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What is the correct adjective corresponding to the noun Venus?

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For all planets see "What is the origin of Earthling?" – Mitch Apr 3 '14 at 23:06

1 Answer 1

Venus is both a planet and the Roman goddess of love and sex. Adjectival forms therefore have two separate uses: for the planet, and in medicine to describe things like sexually transmitted diseases.

"Venusian" is by far the most common adjective in use for the planet among professional astronomers. Some classically minded writers dislike "Venusian" because it doesn't resemble Latin forms such as "Veneri." "Venerian" was used by some 20th-century science fiction writers such as Robert Heinlein and Jown W. Campbell, Jr. It also appears to have been used sometimes as an adjectival form of Venice (George Finlay, History of Greece Under Othoman & Venerian Domination). "Cytherean" is sometimes used, referring to the island Cythera, near which the goddess was supposed to be have been born. A search of astronomy papers on, however, shows that "Venusian" is nearly universal.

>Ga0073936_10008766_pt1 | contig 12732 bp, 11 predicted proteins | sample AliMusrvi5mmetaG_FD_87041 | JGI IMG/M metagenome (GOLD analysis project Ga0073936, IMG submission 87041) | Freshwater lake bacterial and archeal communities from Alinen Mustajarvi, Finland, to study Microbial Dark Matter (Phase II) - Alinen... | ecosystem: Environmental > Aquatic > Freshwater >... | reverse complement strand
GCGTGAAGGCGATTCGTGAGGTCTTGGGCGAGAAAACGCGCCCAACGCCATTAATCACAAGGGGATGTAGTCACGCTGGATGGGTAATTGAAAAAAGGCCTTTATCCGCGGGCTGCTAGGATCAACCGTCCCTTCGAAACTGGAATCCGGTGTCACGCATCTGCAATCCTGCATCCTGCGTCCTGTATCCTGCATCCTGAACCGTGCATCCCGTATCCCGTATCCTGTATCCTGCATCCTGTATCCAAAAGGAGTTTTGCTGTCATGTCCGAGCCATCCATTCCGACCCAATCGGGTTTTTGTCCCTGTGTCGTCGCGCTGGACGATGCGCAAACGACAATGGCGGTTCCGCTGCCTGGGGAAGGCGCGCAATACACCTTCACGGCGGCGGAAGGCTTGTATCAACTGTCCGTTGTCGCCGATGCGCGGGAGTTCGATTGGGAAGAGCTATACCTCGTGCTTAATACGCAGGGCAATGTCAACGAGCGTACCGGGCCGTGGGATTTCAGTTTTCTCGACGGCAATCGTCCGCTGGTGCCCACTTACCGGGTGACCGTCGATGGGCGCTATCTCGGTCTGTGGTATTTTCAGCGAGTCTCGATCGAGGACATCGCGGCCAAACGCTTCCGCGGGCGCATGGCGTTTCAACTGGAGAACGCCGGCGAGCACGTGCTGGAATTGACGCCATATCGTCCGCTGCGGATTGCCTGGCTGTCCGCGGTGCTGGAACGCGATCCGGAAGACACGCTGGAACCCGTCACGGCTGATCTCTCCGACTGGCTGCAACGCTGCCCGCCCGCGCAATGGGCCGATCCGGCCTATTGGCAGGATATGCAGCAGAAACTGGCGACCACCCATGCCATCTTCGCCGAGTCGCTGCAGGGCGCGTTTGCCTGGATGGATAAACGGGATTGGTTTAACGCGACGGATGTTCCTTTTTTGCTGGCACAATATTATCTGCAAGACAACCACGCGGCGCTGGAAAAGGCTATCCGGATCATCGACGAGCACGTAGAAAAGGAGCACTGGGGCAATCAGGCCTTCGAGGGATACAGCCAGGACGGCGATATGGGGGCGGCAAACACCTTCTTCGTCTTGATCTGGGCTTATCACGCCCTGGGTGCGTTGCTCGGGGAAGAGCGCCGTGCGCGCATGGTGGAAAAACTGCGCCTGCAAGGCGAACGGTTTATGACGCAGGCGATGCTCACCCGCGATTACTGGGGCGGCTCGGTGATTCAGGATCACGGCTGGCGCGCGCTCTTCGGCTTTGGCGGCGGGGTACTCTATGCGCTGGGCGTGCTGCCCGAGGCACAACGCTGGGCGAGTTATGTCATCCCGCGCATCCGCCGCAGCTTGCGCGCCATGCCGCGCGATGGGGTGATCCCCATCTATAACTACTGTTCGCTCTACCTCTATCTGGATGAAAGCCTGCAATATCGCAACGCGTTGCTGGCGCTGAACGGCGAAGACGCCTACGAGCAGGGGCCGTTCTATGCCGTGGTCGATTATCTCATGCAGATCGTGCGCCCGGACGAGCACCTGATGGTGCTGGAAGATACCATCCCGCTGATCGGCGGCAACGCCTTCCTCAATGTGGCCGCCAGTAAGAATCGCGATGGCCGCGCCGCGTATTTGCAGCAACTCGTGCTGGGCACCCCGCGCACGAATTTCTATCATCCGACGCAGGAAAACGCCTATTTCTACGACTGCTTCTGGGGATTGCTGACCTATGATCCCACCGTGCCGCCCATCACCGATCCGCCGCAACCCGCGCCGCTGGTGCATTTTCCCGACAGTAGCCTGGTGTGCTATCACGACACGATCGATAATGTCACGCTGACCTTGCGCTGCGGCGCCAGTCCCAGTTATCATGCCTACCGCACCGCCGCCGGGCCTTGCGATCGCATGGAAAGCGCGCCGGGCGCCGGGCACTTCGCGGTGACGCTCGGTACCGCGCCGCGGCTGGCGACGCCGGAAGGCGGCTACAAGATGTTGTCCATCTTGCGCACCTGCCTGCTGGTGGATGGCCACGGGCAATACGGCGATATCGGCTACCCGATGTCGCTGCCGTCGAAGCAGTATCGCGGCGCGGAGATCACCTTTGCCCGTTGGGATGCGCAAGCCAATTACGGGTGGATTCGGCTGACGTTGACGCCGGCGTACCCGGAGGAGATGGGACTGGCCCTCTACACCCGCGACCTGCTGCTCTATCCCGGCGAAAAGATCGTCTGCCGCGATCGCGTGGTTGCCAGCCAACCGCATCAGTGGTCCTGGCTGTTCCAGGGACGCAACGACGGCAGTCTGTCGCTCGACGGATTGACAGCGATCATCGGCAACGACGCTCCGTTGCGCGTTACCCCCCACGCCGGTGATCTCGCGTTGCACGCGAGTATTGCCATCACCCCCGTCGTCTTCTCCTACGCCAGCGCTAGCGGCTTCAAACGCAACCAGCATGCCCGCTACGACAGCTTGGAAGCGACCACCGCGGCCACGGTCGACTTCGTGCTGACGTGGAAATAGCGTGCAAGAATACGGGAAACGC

In medicine, the most common term is "venereal," which is closer to being a legitimate Latin form than "venusian." There are also "veneric" and "venerean."

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Very good. The proper name in the more culturally respectable genres is venereal, I believe, even though this form does not exist in Latin (*venerealis). But it is clear from the Latin that it must begin with vener-, the adjectives used in Latin being Venereus and Venerius, and venereal is a English regular formation based on the Latin stem Vener- of the word Venus. – Cerberus Feb 23 '14 at 22:40

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